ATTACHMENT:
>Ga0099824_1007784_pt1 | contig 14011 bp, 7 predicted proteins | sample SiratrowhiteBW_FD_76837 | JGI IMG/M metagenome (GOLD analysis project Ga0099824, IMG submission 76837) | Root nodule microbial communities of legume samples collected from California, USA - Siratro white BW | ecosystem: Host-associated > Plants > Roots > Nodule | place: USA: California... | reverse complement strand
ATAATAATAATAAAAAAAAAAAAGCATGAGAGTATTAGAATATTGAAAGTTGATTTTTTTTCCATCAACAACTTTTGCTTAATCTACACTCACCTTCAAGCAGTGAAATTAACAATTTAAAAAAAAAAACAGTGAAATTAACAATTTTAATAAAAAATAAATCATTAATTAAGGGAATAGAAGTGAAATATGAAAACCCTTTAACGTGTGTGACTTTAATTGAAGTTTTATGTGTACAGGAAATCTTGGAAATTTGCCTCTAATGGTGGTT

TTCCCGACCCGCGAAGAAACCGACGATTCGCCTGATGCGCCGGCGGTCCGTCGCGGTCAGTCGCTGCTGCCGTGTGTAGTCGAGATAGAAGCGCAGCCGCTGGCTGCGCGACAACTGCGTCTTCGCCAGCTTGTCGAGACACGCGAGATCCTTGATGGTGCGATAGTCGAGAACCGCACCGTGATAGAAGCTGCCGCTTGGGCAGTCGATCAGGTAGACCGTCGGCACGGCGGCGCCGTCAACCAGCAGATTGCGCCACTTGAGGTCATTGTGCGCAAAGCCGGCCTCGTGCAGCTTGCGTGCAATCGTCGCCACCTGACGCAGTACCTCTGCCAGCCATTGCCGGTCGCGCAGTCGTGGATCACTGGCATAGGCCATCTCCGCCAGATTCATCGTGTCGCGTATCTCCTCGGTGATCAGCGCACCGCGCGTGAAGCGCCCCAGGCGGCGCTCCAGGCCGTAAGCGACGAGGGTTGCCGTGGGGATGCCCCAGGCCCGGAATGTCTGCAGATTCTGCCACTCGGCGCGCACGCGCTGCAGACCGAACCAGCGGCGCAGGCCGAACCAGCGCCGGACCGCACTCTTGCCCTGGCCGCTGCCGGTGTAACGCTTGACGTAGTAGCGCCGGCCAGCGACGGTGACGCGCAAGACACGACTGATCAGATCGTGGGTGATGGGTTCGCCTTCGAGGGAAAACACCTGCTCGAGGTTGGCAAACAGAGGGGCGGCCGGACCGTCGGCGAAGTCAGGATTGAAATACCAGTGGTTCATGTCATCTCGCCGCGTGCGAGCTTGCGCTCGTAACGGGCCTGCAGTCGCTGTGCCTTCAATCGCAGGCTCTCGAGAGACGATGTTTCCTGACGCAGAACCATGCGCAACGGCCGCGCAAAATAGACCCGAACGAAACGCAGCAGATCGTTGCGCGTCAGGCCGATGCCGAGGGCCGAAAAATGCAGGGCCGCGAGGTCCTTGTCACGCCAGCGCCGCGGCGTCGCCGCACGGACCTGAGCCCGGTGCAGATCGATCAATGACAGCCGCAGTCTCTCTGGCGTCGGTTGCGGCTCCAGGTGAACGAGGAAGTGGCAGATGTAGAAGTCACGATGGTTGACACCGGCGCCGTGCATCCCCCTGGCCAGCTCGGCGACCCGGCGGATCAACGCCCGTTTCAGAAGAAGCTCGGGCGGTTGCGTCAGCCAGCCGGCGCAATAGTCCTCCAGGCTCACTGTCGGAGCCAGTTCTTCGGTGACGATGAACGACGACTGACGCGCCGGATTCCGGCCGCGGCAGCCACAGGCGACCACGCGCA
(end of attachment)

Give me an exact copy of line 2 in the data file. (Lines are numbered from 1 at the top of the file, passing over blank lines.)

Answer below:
ATAATAATAATAAAAAAAAAAAAGCATGAGAGTATTAGAATATTGAAAGTTGATTTTTTTTCCATCAACAACTTTTGCTTAATCTACACTCACCTTCAAGCAGTGAAATTAACAATTTAAAAAAAAAAACAGTGAAATTAACAATTTTAATAAAAAATAAATCATTAATTAAGGGAATAGAAGTGAAATATGAAAACCCTTTAACGTGTGTGACTTTAATTGAAGTTTTATGTGTACAGGAAATCTTGGAAATTTGCCTCTAATGGTGGTT